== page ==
Pakistan and Iran’s security pact, intends to address terrorism, abduction and other issues that occur along the porous border. It aims to strengthen cooperation between the two countries in tackling terrorist groups hailing from both Iran and Pakistan. The timing could not be more apt than this; after the four abducted Iranian guards return home, bilateral efforts now focus on dealing with a permeable border that is punctuated by increasingly ruthless extremist factions. Thus, both sides have agreed to work together under enhanced mechanisms to address security concerns – something both cannot afford to neglect.

The significance of the pact is even more crucial given how Pakistan finds itself ensnared in a tricky spot of maintaining cordial ties with both Iran and Saudi Arabia. The rivalry exercised between the two countries can be felt in Pakistan, which has become a quasi-playground where proxy clashes premeditated on sectarian lines continue to ruin the lives of ordinary citizens. Furthermore, with Syria on the international community’s agenda, Pakistan’s positioning with Iran – a staunch ally of the Assad regime – cannot be practiced without extreme caution. With them or without them, it is clearly not an optimal situation to be found in.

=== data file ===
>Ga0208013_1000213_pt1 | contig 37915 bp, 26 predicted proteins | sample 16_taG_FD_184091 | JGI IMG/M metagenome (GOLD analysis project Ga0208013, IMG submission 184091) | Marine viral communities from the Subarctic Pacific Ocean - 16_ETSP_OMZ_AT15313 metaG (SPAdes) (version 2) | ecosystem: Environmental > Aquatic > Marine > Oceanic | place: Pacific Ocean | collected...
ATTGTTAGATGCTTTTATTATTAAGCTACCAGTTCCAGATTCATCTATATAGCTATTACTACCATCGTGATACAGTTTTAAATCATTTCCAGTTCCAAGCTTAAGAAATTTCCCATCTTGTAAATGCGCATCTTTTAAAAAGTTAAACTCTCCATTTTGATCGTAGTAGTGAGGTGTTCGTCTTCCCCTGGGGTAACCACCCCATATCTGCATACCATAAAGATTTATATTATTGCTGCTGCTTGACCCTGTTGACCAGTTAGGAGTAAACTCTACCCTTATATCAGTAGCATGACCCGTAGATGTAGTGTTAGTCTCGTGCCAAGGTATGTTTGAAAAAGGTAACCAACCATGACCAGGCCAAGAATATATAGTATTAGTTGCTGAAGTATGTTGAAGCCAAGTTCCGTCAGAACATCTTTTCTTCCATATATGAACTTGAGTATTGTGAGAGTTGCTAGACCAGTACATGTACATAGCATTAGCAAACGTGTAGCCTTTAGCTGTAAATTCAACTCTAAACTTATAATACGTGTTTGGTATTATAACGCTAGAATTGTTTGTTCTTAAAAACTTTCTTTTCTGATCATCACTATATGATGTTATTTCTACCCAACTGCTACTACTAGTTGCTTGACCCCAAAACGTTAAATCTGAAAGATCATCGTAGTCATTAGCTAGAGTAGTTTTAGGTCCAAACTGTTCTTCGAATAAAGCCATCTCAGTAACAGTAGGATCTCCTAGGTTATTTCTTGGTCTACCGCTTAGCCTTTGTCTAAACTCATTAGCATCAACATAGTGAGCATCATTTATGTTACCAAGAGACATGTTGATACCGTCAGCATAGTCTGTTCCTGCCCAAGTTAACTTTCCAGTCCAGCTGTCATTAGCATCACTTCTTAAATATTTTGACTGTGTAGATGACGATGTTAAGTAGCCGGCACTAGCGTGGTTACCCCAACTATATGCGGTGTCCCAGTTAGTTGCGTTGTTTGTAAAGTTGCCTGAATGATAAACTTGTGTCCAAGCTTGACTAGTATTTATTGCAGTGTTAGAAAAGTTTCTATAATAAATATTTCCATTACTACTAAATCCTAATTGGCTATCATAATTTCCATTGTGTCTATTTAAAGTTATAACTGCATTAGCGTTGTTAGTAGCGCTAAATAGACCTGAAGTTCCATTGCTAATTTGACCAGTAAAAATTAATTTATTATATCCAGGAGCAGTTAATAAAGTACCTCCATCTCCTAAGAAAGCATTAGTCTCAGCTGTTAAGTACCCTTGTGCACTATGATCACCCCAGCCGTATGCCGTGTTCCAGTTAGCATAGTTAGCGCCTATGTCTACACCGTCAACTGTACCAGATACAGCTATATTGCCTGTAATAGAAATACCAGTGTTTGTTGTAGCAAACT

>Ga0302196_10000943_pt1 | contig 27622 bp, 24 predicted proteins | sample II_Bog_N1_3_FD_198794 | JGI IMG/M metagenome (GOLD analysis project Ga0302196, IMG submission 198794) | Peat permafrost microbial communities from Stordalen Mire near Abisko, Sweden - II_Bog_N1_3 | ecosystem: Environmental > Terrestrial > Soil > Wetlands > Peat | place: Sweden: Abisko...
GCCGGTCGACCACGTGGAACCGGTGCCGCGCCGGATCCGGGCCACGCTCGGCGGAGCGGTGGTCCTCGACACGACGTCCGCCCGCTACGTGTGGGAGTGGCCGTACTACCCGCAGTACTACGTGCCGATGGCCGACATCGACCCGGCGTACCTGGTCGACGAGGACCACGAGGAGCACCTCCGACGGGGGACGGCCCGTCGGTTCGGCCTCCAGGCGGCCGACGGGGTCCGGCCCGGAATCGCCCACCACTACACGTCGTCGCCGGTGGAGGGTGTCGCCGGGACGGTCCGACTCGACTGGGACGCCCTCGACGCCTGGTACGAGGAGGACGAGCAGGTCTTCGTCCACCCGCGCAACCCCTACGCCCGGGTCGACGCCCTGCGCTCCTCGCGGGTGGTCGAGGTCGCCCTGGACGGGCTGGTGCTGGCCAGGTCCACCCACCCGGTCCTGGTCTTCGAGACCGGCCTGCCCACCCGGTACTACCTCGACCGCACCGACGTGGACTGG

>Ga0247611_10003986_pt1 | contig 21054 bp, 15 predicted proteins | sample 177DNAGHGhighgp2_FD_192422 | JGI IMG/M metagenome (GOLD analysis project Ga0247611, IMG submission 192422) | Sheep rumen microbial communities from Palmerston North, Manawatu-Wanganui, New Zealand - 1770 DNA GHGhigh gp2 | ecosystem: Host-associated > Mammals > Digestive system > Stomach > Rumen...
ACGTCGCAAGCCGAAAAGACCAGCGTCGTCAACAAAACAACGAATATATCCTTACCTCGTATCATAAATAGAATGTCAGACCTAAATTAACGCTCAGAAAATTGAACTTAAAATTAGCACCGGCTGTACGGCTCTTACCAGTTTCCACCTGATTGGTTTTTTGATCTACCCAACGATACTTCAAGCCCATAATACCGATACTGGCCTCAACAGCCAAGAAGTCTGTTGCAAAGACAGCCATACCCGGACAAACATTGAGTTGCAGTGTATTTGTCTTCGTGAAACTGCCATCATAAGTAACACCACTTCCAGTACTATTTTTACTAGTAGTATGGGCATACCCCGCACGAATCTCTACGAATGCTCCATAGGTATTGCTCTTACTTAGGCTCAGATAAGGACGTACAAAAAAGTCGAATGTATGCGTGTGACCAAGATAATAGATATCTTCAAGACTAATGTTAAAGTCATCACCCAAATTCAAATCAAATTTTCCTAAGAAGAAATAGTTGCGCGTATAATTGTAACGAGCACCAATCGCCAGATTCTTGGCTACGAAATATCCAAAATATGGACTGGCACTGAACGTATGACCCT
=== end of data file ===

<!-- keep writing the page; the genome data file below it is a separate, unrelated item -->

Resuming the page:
If sincerely followed through, the pact holds the potential to improve the security dilemma in Balochistan where extremist groups of both sects Shia and Sunni continue to infiltrate communities and terrorize lives. Additionally, the agreement could also address and assist those across the border where escalating violence against locals is the norm. The pact, consisting of a single article and 11 clauses in which the subjects of cooperation, strategies, costs and the responsible ministries are discussed, may as well be the balm Iran and Pakistan have been searching for all these years.